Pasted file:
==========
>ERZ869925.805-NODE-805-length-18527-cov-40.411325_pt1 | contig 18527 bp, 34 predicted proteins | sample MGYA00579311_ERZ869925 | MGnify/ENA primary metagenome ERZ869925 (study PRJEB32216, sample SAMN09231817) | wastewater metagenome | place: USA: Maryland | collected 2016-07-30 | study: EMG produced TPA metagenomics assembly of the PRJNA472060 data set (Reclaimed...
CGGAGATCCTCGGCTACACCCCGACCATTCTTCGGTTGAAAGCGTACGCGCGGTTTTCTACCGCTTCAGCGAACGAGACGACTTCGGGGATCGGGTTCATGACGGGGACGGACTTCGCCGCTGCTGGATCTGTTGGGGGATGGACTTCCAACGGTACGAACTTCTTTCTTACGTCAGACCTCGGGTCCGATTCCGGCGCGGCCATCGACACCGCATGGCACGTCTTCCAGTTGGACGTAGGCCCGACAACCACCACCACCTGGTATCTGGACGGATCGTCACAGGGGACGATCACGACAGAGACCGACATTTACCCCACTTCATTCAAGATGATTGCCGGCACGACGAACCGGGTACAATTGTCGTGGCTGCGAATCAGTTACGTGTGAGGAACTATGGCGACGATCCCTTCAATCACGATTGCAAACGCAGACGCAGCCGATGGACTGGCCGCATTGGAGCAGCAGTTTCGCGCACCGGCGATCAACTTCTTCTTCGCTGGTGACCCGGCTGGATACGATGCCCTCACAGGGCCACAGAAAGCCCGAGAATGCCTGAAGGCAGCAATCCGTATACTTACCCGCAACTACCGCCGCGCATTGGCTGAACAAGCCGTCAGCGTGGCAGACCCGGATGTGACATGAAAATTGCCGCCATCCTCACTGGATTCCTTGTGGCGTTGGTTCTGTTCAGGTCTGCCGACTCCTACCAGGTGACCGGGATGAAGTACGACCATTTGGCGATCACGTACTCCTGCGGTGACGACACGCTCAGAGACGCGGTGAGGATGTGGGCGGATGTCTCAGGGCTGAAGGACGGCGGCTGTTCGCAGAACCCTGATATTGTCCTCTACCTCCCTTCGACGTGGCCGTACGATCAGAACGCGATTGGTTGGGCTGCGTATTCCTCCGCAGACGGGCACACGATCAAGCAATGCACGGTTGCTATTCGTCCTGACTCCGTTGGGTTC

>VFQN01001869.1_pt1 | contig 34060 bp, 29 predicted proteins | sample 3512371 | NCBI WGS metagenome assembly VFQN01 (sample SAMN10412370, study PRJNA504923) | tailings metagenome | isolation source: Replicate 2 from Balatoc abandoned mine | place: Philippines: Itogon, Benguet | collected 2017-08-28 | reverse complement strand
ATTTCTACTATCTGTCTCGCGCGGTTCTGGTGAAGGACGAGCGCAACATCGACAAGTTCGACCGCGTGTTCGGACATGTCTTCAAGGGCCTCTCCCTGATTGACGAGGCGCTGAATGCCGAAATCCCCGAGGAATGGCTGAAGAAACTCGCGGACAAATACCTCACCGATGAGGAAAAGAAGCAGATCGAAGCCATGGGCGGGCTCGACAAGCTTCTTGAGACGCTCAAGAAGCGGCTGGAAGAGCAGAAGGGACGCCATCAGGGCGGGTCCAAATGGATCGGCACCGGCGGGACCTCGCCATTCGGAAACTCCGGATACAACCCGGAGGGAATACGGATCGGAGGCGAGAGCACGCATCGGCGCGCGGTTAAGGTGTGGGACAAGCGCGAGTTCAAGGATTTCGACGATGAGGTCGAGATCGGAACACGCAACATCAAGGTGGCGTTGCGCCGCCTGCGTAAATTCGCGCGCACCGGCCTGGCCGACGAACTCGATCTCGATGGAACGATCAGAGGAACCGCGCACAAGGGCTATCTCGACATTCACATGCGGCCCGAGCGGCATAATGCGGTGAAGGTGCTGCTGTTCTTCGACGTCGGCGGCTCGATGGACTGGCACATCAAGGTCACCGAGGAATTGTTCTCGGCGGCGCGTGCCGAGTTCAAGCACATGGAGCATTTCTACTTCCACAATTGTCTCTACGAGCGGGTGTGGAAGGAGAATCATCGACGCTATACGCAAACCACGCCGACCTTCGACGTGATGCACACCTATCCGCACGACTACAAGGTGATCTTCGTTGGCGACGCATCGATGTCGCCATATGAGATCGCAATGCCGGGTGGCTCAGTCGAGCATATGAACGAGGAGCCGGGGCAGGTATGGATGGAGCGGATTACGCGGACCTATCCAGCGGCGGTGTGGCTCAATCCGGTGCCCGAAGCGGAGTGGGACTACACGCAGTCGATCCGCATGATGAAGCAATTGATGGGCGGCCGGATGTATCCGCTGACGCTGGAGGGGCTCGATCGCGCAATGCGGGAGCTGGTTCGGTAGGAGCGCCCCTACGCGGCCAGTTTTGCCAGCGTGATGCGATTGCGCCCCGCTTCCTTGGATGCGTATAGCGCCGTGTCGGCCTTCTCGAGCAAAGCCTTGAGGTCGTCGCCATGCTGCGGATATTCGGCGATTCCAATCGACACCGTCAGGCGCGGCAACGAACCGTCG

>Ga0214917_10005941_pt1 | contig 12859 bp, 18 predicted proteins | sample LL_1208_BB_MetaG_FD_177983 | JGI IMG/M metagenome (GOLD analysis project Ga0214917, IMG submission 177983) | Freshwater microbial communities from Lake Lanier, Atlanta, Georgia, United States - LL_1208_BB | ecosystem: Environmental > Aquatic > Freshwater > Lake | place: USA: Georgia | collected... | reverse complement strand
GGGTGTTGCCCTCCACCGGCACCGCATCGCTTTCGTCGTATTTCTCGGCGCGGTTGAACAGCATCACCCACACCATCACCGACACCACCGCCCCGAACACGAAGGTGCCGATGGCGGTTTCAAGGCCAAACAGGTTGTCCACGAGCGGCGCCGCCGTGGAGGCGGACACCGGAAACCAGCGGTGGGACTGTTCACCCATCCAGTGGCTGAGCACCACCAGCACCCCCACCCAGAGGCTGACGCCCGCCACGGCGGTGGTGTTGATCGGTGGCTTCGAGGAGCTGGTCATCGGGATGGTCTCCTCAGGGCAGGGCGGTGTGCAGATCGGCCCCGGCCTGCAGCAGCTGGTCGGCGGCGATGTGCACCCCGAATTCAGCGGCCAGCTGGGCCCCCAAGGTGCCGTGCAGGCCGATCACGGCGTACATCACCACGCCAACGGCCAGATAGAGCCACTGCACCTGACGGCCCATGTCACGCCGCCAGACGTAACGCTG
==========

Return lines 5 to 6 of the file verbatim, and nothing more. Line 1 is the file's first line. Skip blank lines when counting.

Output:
>Ga0214917_10005941_pt1 | contig 12859 bp, 18 predicted proteins | sample LL_1208_BB_MetaG_FD_177983 | JGI IMG/M metagenome (GOLD analysis project Ga0214917, IMG submission 177983) | Freshwater microbial communities from Lake Lanier, Atlanta, Georgia, United States - LL_1208_BB | ecosystem: Environmental > Aquatic > Freshwater > Lake | place: USA: Georgia | collected... | reverse complement strand
GGGTGTTGCCCTCCACCGGCACCGCATCGCTTTCGTCGTATTTCTCGGCGCGGTTGAACAGCATCACCCACACCATCACCGACACCACCGCCCCGAACACGAAGGTGCCGATGGCGGTTTCAAGGCCAAACAGGTTGTCCACGAGCGGCGCCGCCGTGGAGGCGGACACCGGAAACCAGCGGTGGGACTGTTCACCCATCCAGTGGCTGAGCACCACCAGCACCCCCACCCAGAGGCTGACGCCCGCCACGGCGGTGGTGTTGATCGGTGGCTTCGAGGAGCTGGTCATCGGGATGGTCTCCTCAGGGCAGGGCGGTGTGCAGATCGGCCCCGGCCTGCAGCAGCTGGTCGGCGGCGATGTGCACCCCGAATTCAGCGGCCAGCTGGGCCCCCAAGGTGCCGTGCAGGCCGATCACGGCGTACATCACCACGCCAACGGCCAGATAGAGCCACTGCACCTGACGGCCCATGTCACGCCGCCAGACGTAACGCTG